The TRD device holds the tongue forward during sleep to prevent it from obstructing the airway. By retaining the tongue, the retaining device is increasing the three-dimensional airway space from your mouth, which is one of the most effective ways of keeping the airway open during sleep. This tongue stabilising device is intended to pull and retain the tongue in an advanced position during sleep so that the tongue would not collapse into the airway against the pharyngeal wall due to decreased muscle tone.
Frequently Asked Questions
- 1Do you need a TRD to treat sleep apnea?
- 2How do you know if the TRD works for you?
- 3How effective is a Tongue Retaining Device?
- 4Are there any side effects of the Tongue Retaining Device?
Patients with obstructive sleep apnea can drastically reduce their sleep disorder by using the tongue retaining device.
This is useful for patients with:
- mild and moderate obstructive sleep apnea,
- big tongue, or a tongue muscle that becomes too relaxed during sleep,
- large tonsils or long uvula,
- Hypothyroidism: due to lack of thyroid hormone, patients tend to have a larger tongue, as well as increased fat deposits in the tissues of the upper airway.
Note: If the patient's tongue does not extend beyond the lips, the tongue retaining device will not be a suitable treatment option!
There are many clinical studies where you can verify the effectiveness of tongue stabilising devices.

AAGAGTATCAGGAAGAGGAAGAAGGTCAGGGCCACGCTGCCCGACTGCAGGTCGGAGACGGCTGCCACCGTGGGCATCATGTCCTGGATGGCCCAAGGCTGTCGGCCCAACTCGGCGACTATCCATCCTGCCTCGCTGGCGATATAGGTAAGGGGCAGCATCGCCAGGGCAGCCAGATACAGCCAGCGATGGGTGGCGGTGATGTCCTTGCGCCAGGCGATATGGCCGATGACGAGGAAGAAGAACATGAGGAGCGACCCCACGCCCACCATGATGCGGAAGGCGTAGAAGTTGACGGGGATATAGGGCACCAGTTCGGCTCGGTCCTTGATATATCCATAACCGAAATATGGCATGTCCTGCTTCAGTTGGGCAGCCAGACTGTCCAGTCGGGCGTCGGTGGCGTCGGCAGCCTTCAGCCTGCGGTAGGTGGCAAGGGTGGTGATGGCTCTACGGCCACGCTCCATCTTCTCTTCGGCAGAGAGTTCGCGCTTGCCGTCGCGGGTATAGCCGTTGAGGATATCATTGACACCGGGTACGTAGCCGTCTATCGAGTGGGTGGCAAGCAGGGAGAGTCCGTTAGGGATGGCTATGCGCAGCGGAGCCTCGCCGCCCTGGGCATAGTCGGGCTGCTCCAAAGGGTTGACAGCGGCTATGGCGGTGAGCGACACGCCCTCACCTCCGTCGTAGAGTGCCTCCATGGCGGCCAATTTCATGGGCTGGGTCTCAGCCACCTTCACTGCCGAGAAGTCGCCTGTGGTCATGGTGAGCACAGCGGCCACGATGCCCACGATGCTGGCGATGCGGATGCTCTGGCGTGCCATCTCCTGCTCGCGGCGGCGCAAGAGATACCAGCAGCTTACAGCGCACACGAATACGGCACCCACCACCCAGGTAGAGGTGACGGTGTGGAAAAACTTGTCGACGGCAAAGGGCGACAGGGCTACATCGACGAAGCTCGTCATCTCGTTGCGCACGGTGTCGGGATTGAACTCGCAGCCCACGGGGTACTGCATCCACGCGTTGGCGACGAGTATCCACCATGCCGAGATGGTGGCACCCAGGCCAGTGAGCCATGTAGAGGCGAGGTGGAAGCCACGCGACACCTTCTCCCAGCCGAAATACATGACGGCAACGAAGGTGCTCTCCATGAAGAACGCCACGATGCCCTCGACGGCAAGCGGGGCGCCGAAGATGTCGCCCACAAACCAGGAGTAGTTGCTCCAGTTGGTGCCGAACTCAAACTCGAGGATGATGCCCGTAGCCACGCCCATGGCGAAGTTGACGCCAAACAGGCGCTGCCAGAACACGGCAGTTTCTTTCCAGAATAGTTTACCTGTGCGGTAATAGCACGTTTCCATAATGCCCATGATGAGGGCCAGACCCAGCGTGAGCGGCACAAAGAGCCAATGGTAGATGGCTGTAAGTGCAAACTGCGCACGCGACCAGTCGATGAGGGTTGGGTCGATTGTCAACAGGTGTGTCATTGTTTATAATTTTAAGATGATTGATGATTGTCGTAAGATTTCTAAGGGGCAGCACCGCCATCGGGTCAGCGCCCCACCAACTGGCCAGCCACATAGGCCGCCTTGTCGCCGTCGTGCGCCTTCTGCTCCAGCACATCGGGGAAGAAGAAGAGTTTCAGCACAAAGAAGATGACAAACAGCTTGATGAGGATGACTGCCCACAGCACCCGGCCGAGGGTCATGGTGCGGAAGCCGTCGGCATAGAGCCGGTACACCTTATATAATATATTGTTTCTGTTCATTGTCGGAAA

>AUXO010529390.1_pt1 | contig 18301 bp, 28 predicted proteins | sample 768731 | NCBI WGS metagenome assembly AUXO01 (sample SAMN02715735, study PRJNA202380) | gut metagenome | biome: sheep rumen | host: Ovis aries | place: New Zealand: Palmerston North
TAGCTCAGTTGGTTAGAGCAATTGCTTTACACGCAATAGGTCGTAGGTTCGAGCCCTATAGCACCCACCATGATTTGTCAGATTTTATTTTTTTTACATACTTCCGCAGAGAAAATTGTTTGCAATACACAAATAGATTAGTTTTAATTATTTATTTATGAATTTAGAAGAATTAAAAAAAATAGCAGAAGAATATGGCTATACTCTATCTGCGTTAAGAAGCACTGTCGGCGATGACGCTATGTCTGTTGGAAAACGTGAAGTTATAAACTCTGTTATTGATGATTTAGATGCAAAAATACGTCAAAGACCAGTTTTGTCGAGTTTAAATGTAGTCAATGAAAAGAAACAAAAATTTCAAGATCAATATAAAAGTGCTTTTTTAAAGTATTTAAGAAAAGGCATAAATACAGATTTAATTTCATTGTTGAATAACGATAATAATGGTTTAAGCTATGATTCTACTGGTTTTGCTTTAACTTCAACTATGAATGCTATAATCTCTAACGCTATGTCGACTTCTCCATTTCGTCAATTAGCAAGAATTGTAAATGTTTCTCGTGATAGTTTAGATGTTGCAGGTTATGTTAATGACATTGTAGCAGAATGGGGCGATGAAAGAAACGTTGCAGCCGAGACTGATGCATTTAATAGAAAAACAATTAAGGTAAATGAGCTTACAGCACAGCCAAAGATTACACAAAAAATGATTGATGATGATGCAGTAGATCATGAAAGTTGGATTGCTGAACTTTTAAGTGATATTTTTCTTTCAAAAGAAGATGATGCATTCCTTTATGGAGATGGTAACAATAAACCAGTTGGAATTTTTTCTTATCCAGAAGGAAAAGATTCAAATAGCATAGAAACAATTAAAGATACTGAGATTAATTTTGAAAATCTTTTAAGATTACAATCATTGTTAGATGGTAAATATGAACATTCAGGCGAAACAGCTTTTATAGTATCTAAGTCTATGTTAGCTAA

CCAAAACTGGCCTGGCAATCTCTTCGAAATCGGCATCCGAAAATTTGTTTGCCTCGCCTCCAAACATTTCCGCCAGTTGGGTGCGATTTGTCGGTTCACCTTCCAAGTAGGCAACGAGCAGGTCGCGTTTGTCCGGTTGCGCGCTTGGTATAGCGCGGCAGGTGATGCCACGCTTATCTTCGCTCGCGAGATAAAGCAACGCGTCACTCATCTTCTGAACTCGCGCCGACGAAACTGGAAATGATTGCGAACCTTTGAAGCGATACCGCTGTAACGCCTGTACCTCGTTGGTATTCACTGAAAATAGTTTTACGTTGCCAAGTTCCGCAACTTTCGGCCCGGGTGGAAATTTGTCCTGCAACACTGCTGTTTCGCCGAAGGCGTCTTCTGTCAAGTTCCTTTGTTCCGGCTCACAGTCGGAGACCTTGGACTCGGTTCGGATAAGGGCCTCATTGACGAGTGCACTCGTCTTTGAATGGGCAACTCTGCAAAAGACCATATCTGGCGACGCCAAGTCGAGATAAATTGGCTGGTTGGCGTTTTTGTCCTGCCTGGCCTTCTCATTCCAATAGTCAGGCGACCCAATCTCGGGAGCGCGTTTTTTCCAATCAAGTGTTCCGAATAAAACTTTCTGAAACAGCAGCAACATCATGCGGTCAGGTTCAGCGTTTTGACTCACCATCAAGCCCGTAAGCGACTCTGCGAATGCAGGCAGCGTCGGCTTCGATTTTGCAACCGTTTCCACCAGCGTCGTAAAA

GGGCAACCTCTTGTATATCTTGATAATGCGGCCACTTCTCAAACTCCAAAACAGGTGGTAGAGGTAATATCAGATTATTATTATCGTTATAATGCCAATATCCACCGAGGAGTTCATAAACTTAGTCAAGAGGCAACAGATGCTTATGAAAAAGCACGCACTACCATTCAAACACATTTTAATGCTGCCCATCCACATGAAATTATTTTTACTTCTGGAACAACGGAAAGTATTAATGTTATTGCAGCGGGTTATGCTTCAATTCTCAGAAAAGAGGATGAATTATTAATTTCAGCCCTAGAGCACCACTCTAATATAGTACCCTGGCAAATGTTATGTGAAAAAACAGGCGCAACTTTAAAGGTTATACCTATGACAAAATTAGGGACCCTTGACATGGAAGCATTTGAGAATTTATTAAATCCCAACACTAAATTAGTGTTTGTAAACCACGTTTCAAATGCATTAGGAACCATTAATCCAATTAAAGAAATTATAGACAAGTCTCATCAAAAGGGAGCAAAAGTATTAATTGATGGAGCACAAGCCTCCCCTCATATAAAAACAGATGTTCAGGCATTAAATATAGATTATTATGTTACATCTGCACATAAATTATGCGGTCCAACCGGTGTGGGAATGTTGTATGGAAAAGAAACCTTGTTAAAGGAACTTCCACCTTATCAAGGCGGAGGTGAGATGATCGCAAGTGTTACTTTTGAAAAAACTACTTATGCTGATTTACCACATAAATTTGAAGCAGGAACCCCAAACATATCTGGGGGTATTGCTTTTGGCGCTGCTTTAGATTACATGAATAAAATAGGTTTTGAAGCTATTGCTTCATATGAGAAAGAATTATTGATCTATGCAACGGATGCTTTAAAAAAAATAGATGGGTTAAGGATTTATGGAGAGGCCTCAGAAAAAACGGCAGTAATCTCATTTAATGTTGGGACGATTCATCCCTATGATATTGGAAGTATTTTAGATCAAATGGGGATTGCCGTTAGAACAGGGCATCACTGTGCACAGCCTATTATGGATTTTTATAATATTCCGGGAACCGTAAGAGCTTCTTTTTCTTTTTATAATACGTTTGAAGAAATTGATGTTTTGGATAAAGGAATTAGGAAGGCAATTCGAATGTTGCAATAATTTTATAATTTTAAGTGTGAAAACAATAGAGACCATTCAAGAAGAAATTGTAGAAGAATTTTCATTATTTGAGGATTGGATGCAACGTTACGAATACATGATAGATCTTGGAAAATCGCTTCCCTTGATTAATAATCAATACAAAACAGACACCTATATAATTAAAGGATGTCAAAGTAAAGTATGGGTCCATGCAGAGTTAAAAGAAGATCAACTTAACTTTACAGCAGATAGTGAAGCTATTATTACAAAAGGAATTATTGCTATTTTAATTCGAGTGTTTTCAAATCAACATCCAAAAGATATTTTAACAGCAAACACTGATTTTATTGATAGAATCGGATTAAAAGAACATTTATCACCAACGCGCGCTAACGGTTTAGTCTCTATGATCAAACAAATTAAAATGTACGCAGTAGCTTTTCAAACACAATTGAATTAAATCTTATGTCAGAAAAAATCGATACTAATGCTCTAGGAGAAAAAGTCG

Some of the most relevant studies are:
- The effects of a nonsurgical treatment for obstructive sleep apnea.
- Predicting response to the TRD for sleep apnea syndrome
- The TRD efficacy and side effects in obstructive sleep apnea
- toward treatment logic for sleep apnea
The main problem with these oral devices is excessive salivation, mainly during the first week of use. The salivation will eventually subside in time, so you should keep using the oral device without interruption. If you find the salivation to be a problem, place a towel over the pillow, but try to continue the therapy.
This can be due to the tongue that is too stretched. Try moving the tongue out of device to give the tongue more flexibility. As the salivating decreases, the difficulty swallowing will disappear as well. With practice you can learn how to swallow with the device in your mouth.
This treatment has not yet been reviewed. To review this treatment click here